16. The effect of bubble growth dynamics on the performance of a gas evolving electrode

    E-Print Network [OSTI]

    Haque, Mohammad Shamsul

    1967-01-01T23:59:59.000Z

    ) studied the growth of electrolytic bubbles on platinum, copper, iron and nickel electrodes of di Ffer- ent diameters at various constant current levels. They used high speed photography and a series of dry cell batteries for a d. c. power source...THE EFFECT OF BUBBLE GRONTH D'rgiAMI CS ON THE PE' FOi&ilANCE OF A GAS EVOLVING ELECTRODE A Thesis By MOHAMMAD SHAMSUL HAgUE Submitted to the Graduate College of the Texas Alg& University in Partial ful fi llment of the requirements...

  17. Energy enhancement of proton acceleration in combinational radiation pressure and bubble by optimizing plasma density

    SciTech Connect (OSTI)

    Bake, Muhammad Ali; Xie Baisong [Key Laboratory of Beam Technology and Materials Modification of the Ministry of Education, Beijing Normal University, Beijing 100875 (China); College of Nuclear Science and Technology, Beijing Normal University, Beijing 100875 (China); Shan Zhang [Department of Mathematics and Physics, Shijiazhuang Tiedao University, Shijiazhuang 050043 (China); Hong Xueren [College of Nuclear Science and Technology, Beijing Normal University, Beijing 100875 (China); College of Physics and Electronic Engineering, Northwest Normal University, Lanzhou 730070 (China); Wang Hongyu [Department of Physics, Anshan Normal University, Anshan 114005 (China); Shanghai Bright-Tech Information Technology Co. Ltd, Shanghai 200136 (China)

    2012-08-15T23:59:59.000Z

    The combinational laser radiation pressure and plasma bubble fields to accelerate protons are researched through theoretical analysis and numerical simulations. The dephasing length of the accelerated protons bunch in the front of the bubble and the density gradient effect of background plasma on the accelerating phase are analyzed in detail theoretically. The radiation damping effect on the accelerated protons energy is also considered. And it is demonstrated by two-dimensional particle-in-cell simulations that the protons bunch energy can be increased by using the background plasma with negative density gradient. However, radiation damping makes the maximal energy of the accelerated protons a little reduction.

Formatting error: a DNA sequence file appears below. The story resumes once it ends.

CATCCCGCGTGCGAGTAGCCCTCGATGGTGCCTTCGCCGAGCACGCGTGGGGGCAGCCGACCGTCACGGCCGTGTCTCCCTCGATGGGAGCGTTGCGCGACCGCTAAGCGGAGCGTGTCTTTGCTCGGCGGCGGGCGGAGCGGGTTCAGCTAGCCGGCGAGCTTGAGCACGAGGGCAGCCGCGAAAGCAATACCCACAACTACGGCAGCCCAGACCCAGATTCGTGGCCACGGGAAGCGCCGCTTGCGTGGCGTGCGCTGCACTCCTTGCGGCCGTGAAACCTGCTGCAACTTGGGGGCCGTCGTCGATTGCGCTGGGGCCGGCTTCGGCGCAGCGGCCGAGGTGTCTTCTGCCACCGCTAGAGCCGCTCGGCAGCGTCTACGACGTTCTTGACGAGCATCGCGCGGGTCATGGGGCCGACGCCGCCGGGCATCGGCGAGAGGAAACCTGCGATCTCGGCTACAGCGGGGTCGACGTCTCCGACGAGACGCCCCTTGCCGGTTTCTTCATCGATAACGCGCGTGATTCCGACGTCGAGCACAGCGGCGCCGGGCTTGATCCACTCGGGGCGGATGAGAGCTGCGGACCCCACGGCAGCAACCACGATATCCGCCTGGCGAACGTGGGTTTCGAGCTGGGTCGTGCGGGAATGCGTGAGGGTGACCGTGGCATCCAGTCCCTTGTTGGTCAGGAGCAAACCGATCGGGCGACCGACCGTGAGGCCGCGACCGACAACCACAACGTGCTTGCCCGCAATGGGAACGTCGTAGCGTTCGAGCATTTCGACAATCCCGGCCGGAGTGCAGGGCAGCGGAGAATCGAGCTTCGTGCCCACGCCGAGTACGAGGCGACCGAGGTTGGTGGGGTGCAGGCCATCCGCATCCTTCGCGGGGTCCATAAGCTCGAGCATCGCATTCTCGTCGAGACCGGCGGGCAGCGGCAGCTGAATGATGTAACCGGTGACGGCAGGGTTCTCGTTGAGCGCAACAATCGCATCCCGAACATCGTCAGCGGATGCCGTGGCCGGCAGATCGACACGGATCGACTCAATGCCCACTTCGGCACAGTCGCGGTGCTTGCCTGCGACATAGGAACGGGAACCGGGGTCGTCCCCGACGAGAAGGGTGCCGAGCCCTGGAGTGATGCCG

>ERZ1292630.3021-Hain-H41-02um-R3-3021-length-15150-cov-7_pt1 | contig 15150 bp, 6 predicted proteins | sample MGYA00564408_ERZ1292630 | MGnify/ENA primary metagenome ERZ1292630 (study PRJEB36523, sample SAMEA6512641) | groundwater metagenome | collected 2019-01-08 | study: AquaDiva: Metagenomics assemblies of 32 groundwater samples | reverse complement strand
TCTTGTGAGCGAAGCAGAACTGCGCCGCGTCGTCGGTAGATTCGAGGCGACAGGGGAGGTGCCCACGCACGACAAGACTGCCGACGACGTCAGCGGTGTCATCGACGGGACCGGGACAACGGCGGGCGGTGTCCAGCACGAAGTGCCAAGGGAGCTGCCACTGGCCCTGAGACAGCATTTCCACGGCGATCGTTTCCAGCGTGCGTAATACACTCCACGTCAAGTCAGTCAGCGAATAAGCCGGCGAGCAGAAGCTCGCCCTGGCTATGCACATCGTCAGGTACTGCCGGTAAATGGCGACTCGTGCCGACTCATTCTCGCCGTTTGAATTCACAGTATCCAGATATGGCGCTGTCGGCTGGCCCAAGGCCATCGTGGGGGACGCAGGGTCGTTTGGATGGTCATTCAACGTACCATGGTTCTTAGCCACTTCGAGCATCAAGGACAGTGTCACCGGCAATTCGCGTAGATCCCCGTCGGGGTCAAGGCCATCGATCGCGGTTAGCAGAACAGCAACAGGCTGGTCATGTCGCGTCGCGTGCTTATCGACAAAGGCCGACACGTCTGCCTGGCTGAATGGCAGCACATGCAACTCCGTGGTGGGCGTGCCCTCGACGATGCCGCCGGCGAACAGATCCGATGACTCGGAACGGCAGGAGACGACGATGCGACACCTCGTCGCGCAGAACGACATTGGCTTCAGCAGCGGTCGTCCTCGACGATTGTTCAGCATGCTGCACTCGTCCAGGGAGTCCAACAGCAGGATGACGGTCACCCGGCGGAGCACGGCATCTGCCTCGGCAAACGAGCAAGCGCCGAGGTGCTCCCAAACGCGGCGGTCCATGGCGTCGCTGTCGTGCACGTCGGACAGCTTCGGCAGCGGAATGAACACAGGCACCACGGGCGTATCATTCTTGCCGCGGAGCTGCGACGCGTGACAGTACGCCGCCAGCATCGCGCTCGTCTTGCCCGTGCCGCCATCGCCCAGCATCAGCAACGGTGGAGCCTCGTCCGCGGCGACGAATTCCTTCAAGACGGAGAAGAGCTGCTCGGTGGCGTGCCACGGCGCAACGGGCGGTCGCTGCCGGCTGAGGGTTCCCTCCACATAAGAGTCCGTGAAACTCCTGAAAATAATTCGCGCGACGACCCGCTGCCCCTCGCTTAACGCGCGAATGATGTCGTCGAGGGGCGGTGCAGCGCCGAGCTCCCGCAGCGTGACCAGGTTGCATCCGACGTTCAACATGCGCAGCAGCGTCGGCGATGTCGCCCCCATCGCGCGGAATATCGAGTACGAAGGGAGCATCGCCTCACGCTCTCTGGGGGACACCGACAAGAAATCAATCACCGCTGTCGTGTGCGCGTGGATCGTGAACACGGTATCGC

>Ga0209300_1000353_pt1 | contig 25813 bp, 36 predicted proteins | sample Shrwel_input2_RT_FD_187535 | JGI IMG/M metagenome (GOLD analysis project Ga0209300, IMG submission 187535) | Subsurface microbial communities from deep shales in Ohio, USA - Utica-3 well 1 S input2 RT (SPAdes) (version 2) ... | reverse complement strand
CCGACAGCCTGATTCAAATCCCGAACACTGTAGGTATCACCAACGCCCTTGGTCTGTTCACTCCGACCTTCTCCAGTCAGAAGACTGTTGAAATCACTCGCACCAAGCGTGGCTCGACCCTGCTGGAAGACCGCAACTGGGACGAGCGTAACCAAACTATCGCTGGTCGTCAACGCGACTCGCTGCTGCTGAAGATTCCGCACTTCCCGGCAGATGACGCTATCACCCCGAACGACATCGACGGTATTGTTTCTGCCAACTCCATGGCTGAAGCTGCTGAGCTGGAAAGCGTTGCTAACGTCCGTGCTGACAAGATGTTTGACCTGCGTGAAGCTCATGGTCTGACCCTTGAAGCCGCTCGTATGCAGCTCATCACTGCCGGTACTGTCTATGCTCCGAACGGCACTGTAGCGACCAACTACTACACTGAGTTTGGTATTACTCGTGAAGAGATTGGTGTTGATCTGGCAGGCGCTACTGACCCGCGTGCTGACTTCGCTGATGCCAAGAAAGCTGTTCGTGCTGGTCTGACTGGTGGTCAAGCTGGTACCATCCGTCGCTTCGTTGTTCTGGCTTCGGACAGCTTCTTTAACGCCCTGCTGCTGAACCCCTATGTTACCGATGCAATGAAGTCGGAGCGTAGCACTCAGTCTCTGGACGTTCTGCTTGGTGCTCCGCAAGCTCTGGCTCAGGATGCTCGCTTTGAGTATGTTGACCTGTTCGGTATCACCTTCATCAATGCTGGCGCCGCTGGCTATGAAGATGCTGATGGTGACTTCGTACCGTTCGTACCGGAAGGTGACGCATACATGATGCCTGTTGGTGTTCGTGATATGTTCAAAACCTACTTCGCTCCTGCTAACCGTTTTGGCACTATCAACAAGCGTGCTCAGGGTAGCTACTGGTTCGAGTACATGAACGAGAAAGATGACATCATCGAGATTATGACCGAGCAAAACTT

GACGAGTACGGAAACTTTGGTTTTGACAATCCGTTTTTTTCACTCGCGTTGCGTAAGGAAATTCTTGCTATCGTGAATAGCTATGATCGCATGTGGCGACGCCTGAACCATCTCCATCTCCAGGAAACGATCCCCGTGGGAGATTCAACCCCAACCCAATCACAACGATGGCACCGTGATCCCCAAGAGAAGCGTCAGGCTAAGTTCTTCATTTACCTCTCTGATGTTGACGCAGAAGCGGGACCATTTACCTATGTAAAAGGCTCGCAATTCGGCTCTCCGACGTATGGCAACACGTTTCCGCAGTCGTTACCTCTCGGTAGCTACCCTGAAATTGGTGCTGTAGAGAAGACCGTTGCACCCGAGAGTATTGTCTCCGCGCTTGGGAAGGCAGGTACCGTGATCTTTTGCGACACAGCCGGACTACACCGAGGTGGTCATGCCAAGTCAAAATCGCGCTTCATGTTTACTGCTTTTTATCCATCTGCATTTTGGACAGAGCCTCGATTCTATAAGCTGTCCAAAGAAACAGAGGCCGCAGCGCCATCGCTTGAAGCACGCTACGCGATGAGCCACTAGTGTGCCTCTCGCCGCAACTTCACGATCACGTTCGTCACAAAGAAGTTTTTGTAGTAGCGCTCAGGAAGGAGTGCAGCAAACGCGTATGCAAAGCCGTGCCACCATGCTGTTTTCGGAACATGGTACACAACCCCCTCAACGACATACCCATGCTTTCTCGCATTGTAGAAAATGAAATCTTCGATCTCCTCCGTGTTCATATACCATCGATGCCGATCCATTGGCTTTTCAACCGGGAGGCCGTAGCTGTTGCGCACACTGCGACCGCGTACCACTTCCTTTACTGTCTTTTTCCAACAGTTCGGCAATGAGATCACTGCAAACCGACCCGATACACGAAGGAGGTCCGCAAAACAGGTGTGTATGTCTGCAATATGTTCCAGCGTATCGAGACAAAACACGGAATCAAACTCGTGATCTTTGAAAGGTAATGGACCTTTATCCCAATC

18. Neutrino Oscillation Studies with Reactors

    E-Print Network [OSTI]

    Petr Vogel; Liangjian Wen; Chao Zhang

    2015-03-03T23:59:59.000Z

    Nuclear reactors are one of the most intense, pure, controllable, cost-effective, and well-understood sources of neutrinos. Reactors have played a major role in the study of neutrino oscillations, a phenomenon that indicates that neutrinos have mass and that neutrino flavors are quantum mechanical mixtures. Over the past several decades reactors were used in the discovery of neutrinos, were crucial in solving the solar neutrino puzzle, and allowed the determination of the smallest mixing angle $\\theta_{13}$. In the near future, reactors will help to determine the neutrino mass hierarchy and to solve the puzzling issue of sterile neutrinos.

  19. Neutrino Oscillation Studies with Reactors

    E-Print Network [OSTI]

    Petr Vogel; Liangjian Wen; Chao Zhang

    2015-04-27T23:59:59.000Z

    Nuclear reactors are one of the most intense, pure, controllable, cost-effective, and well-understood sources of neutrinos. Reactors have played a major role in the study of neutrino oscillations, a phenomenon that indicates that neutrinos have mass and that neutrino flavors are quantum mechanical mixtures. Over the past several decades reactors were used in the discovery of neutrinos, were crucial in solving the solar neutrino puzzle, and allowed the determination of the smallest mixing angle $\\theta_{13}$. In the near future, reactors will help to determine the neutrino mass hierarchy and to solve the puzzling issue of sterile neutrinos.